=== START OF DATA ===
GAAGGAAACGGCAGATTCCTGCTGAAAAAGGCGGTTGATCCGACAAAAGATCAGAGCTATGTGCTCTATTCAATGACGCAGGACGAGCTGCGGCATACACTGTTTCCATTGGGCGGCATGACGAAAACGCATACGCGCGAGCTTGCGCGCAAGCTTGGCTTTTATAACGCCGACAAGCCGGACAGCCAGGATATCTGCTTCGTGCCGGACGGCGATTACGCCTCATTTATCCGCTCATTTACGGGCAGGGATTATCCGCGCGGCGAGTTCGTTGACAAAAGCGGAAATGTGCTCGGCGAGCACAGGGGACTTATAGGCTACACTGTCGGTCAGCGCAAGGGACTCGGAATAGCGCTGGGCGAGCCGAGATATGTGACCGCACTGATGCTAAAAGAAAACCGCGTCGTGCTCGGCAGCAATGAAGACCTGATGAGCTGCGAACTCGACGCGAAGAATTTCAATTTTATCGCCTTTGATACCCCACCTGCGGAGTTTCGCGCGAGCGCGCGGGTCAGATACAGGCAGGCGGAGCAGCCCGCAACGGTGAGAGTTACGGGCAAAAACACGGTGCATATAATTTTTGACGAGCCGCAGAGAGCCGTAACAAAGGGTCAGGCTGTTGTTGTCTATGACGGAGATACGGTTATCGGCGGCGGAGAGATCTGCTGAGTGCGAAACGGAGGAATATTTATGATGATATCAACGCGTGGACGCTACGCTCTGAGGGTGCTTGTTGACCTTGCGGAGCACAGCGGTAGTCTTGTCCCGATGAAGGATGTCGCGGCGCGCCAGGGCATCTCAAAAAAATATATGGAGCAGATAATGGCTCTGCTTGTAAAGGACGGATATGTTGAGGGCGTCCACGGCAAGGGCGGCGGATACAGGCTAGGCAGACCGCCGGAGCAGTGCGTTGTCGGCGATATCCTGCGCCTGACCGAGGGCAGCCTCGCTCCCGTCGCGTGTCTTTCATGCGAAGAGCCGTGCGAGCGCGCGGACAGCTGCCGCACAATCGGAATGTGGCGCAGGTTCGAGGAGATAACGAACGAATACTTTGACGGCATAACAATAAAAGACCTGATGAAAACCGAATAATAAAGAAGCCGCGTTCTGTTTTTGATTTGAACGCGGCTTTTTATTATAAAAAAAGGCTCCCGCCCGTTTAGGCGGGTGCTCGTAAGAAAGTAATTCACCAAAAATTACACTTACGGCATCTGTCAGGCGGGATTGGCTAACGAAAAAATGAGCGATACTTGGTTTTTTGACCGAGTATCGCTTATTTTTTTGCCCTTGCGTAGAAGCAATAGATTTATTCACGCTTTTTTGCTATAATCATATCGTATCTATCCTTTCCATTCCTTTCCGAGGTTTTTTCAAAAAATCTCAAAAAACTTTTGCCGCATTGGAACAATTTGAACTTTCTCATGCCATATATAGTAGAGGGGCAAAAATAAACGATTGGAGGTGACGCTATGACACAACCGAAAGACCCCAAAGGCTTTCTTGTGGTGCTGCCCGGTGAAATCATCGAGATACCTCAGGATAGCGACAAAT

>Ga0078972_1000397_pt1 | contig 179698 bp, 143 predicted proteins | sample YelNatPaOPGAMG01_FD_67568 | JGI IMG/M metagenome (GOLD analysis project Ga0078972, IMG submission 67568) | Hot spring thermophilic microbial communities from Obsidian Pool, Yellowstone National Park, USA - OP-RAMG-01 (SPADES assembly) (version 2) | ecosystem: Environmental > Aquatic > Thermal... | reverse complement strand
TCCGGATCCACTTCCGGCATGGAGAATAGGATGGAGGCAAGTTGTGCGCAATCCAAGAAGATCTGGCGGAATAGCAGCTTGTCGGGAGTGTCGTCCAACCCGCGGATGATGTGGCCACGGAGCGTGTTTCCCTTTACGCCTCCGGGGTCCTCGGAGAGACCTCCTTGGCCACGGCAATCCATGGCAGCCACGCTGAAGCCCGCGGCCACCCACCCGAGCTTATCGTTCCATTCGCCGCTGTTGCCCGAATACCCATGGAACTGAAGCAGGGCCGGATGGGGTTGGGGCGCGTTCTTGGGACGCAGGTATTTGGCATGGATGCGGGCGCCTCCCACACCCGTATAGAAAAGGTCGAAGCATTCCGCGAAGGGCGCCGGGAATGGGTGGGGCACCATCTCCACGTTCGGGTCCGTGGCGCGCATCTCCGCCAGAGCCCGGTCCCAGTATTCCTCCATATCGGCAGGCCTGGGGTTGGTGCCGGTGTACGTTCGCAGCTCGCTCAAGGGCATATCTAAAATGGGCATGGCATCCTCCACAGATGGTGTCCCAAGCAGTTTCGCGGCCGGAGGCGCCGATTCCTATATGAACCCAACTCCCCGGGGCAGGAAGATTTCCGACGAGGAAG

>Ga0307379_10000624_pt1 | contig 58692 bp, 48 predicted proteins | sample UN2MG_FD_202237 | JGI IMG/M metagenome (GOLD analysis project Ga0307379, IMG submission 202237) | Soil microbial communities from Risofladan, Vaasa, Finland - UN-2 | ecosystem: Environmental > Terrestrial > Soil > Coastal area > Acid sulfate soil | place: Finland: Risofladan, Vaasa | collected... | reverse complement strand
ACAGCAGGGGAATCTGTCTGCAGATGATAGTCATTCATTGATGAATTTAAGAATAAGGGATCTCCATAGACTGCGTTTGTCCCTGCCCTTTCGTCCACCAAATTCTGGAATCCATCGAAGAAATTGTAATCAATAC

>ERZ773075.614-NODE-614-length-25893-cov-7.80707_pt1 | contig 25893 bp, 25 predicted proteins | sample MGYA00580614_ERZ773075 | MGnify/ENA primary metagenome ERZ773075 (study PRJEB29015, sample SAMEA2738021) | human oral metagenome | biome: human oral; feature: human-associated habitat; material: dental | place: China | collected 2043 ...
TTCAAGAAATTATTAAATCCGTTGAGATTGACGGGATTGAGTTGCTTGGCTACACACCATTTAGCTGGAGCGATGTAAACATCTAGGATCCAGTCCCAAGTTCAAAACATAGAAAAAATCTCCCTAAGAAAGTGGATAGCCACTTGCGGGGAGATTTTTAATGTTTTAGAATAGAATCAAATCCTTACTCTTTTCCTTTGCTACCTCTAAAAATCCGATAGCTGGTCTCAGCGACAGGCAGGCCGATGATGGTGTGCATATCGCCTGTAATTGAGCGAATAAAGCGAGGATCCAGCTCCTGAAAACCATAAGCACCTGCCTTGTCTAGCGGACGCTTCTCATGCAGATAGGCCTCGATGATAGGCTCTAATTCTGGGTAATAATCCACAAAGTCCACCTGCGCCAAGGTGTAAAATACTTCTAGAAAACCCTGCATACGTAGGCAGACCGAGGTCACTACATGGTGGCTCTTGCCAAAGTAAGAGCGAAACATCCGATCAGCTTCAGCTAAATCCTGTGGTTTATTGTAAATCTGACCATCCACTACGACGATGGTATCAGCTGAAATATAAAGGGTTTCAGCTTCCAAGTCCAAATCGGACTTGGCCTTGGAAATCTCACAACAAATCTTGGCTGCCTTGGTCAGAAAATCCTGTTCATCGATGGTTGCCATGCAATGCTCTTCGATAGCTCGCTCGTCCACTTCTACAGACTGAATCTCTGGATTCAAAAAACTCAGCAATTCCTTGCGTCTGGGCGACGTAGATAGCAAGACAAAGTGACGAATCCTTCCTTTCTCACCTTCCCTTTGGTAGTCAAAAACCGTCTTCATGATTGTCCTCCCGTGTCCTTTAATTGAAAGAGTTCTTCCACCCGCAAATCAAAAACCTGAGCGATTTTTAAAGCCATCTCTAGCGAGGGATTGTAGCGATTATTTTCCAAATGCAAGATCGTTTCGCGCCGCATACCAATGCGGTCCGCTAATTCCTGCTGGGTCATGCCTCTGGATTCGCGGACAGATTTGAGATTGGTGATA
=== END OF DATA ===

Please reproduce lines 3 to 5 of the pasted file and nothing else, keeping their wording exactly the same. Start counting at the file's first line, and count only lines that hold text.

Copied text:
TCCGGATCCACTTCCGGCATGGAGAATAGGATGGAGGCAAGTTGTGCGCAATCCAAGAAGATCTGGCGGAATAGCAGCTTGTCGGGAGTGTCGTCCAACCCGCGGATGATGTGGCCACGGAGCGTGTTTCCCTTTACGCCTCCGGGGTCCTCGGAGAGACCTCCTTGGCCACGGCAATCCATGGCAGCCACGCTGAAGCCCGCGGCCACCCACCCGAGCTTATCGTTCCATTCGCCGCTGTTGCCCGAATACCCATGGAACTGAAGCAGGGCCGGATGGGGTTGGGGCGCGTTCTTGGGACGCAGGTATTTGGCATGGATGCGGGCGCCTCCCACACCCGTATAGAAAAGGTCGAAGCATTCCGCGAAGGGCGCCGGGAATGGGTGGGGCACCATCTCCACGTTCGGGTCCGTGGCGCGCATCTCCGCCAGAGCCCGGTCCCAGTATTCCTCCATATCGGCAGGCCTGGGGTTGGTGCCGGTGTACGTTCGCAGCTCGCTCAAGGGCATATCTAAAATGGGCATGGCATCCTCCACAGATGGTGTCCCAAGCAGTTTCGCGGCCGGAGGCGCCGATTCCTATATGAACCCAACTCCCCGGGGCAGGAAGATTTCCGACGAGGAAG

>Ga0307379_10000624_pt1 | contig 58692 bp, 48 predicted proteins | sample UN2MG_FD_202237 | JGI IMG/M metagenome (GOLD analysis project Ga0307379, IMG submission 202237) | Soil microbial communities from Risofladan, Vaasa, Finland - UN-2 | ecosystem: Environmental > Terrestrial > Soil > Coastal area > Acid sulfate soil | place: Finland: Risofladan, Vaasa | collected... | reverse complement strand
ACAGCAGGGGAATCTGTCTGCAGATGATAGTCATTCATTGATGAATTTAAGAATAAGGGATCTCCATAGACTGCGTTTGTCCCTGCCCTTTCGTCCACCAAATTCTGGAATCCATCGAAGAAATTGTAATCAATAC